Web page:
Last July, then Education Minister Ong Ye Kung said his ministry’s approach was to ring-fence schools on a small scale, and to put students and staff on leave of absence instead of fully closing schools. The approach was to close a class to keep the school safe and, if need be, the school.
But amid the current surge which has seen more children across several schools infected this year than last year, the ministry moved schools to home-based learning from May 19 to May 28.
On Friday night, the Education Ministry reported the first case of school-based transmission – a second student of Anglo-Chinese School (Junior) had tested positive for Covid-19, after his classmate had done so on May 19.
When multiple areas are concurrently affected, Prof Car said broader measures covering larger areas may be needed to stem or slow the spread.
This would also require the co-operation of those who were potentially exposed to the virus to go for testing, and to see a doctor if they develop any symptoms, he added.
Take White Sands shopping mall, which was listed 14 times on the Health Ministry’s list of locations visited by Covid-19 community cases during their infectious period. The authorities moved to get people who visited the mall from May 2 to May 11 tested.
Through the TraceTogether app and token, close contacts were identified and notified by SMS.
However, a more aggressive approach was taken for residents of Block 506 Hougang Avenue 8, after a number of residents there tested positive. For the first time, it was made mandatory for all 116 households to get tested.
Prof Car said that in scenarios of limited transmissions, locking down areas not exposed to the source of the virus could overstretch resources and may not be more effective than ring-fencing in breaking the chain of transmissions.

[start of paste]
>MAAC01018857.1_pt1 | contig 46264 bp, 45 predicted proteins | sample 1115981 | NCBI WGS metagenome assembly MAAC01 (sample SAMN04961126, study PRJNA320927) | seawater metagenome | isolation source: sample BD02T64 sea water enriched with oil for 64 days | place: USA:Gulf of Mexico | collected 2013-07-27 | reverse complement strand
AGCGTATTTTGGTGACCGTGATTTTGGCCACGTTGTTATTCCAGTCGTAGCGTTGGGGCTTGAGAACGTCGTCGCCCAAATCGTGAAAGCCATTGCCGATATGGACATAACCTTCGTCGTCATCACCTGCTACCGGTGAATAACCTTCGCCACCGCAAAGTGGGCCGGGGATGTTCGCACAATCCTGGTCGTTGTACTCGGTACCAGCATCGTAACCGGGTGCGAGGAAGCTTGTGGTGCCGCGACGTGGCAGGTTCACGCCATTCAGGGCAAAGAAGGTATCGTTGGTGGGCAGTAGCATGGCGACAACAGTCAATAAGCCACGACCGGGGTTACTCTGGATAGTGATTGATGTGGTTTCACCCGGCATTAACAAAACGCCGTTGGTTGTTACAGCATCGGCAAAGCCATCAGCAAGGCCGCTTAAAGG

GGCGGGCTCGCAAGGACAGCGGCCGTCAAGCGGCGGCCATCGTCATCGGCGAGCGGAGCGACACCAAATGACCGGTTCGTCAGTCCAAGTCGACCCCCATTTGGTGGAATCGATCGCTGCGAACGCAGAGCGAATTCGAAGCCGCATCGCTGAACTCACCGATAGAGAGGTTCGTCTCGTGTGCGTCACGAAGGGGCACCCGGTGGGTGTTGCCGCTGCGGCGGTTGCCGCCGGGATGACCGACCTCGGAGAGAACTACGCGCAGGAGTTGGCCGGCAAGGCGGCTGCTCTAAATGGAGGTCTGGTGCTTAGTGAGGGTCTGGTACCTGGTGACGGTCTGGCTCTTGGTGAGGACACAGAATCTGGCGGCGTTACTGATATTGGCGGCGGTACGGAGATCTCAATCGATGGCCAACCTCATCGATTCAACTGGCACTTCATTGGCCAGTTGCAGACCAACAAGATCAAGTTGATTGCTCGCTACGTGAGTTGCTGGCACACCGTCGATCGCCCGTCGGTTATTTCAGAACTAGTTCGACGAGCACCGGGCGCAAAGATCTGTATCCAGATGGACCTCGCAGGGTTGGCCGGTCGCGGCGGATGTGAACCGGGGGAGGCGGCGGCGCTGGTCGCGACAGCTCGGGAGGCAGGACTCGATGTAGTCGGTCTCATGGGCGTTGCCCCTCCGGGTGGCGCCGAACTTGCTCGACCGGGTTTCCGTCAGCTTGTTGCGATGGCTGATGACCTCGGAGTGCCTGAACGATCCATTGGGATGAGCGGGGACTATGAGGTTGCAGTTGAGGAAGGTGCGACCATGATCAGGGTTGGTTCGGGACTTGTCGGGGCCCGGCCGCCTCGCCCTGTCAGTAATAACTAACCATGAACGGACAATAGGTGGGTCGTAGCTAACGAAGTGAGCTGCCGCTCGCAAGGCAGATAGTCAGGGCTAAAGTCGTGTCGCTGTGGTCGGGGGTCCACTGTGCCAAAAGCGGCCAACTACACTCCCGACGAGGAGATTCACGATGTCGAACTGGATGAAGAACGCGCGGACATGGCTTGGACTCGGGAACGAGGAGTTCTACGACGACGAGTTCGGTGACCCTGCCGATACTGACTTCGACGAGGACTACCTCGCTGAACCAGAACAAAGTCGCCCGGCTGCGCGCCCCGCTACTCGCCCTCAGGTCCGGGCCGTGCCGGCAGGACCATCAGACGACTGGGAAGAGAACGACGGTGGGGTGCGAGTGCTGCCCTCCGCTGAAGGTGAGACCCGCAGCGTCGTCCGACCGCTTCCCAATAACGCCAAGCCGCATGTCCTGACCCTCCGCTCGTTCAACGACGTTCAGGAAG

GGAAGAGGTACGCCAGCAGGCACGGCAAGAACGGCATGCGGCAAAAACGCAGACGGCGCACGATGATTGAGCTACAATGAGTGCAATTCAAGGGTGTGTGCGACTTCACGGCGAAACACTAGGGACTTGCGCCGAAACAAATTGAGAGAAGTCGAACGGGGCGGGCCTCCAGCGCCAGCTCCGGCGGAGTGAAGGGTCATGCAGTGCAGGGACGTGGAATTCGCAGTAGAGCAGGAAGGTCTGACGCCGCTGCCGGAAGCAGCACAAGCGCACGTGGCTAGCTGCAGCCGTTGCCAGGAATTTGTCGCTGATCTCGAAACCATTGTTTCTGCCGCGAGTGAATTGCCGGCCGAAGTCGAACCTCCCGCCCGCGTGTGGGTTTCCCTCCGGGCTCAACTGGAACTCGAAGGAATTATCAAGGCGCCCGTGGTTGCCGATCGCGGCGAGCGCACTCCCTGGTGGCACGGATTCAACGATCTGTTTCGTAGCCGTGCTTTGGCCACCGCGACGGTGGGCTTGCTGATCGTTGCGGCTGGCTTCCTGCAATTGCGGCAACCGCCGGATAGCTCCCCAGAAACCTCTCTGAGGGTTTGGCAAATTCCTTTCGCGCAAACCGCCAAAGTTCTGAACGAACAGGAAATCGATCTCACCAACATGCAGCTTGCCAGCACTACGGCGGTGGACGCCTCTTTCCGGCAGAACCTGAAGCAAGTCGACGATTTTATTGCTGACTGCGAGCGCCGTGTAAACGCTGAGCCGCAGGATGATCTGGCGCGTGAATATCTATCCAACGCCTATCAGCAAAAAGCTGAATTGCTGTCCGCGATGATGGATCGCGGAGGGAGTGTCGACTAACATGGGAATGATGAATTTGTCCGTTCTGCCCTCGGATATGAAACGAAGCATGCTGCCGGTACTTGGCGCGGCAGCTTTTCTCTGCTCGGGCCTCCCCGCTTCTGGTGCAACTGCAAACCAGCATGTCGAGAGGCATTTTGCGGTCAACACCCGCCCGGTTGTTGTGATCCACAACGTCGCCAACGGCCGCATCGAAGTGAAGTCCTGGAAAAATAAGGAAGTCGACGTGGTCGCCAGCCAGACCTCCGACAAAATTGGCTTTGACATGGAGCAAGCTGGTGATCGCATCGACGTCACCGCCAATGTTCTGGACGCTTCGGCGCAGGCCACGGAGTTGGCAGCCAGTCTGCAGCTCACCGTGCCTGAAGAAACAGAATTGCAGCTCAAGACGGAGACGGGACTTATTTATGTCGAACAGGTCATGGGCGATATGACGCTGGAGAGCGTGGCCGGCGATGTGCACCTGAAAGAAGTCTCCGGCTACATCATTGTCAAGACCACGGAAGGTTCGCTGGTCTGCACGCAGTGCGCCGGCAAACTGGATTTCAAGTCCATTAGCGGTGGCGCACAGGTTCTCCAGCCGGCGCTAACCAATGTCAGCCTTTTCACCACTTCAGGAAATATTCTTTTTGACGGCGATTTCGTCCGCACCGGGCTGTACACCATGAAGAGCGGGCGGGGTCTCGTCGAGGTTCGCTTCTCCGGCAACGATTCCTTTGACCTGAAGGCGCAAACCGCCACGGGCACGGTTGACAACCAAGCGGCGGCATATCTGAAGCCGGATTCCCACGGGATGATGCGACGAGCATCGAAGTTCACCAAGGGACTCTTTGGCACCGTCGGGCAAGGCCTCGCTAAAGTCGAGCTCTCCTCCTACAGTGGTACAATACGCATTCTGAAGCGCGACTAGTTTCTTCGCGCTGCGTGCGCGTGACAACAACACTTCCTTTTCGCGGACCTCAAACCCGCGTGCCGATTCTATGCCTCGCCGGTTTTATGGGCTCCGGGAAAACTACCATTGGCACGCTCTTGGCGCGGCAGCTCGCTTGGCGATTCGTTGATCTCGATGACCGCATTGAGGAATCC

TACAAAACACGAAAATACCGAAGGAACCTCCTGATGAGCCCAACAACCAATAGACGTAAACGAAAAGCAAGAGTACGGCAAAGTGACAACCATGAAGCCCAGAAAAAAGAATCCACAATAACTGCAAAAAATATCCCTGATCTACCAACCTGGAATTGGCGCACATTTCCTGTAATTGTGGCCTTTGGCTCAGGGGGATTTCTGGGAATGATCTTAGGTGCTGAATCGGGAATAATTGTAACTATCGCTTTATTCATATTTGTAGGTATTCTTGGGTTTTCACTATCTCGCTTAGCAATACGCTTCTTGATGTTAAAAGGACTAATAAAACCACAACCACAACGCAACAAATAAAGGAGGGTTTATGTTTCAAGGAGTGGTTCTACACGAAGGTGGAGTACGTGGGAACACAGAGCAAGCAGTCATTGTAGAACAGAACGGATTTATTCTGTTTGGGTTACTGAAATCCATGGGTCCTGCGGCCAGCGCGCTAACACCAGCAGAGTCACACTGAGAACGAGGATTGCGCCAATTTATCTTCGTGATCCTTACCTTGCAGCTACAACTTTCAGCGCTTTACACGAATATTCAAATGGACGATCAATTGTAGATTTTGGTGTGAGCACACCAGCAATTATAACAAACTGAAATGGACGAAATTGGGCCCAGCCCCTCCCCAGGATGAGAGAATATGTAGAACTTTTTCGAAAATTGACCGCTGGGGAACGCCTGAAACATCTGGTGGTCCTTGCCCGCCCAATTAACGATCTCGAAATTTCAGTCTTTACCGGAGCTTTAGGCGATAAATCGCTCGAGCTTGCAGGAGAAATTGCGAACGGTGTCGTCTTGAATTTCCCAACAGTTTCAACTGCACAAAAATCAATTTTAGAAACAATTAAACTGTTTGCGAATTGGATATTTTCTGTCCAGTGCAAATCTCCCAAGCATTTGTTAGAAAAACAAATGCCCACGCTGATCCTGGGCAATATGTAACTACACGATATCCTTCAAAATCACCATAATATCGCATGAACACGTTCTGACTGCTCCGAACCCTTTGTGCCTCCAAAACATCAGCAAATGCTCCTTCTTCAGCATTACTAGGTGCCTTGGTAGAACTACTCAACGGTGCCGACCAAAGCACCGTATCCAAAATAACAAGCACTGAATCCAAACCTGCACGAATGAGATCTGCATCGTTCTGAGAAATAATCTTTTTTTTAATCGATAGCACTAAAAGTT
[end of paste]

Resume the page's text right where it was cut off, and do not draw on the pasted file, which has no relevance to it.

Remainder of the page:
“Whole-country lockdowns may be necessary, but only in the event of many localised outbreaks or uncontrolled spread where contact tracing resources are overstretched,” he said, adding that Singapore has been following this playbook and extending the ring-fence outwards when needed.
As at Sunday, Singapore has had over 90 unlinked local Covid-19 cases reported since May 7, compared with a total of 68 unlinked cases reported from the start of the year till before the spike.
Associate Professor Hsu Li Yang, an infectious diseases expert from the NUS Saw Swee Hock School of Public Health, said: “If unlinked cases start appearing in the majority of sectors in the economy, it will probably trigger a more general lockdown.”
Agreeing, Prof Car said that these unlinked cases signal leakages from containment areas, and could be a result of higher infectivity of the new viral strain, rather than the non-effectiveness of the localised ring-fencing strategy.
Prof Teo said: “If the pace and scale of the spillover is so great that the contact tracing and ring-fencing are basically trying to play catch-up, then a complete lockdown becomes the only viable option to arrest the growth of the outbreak in the community.”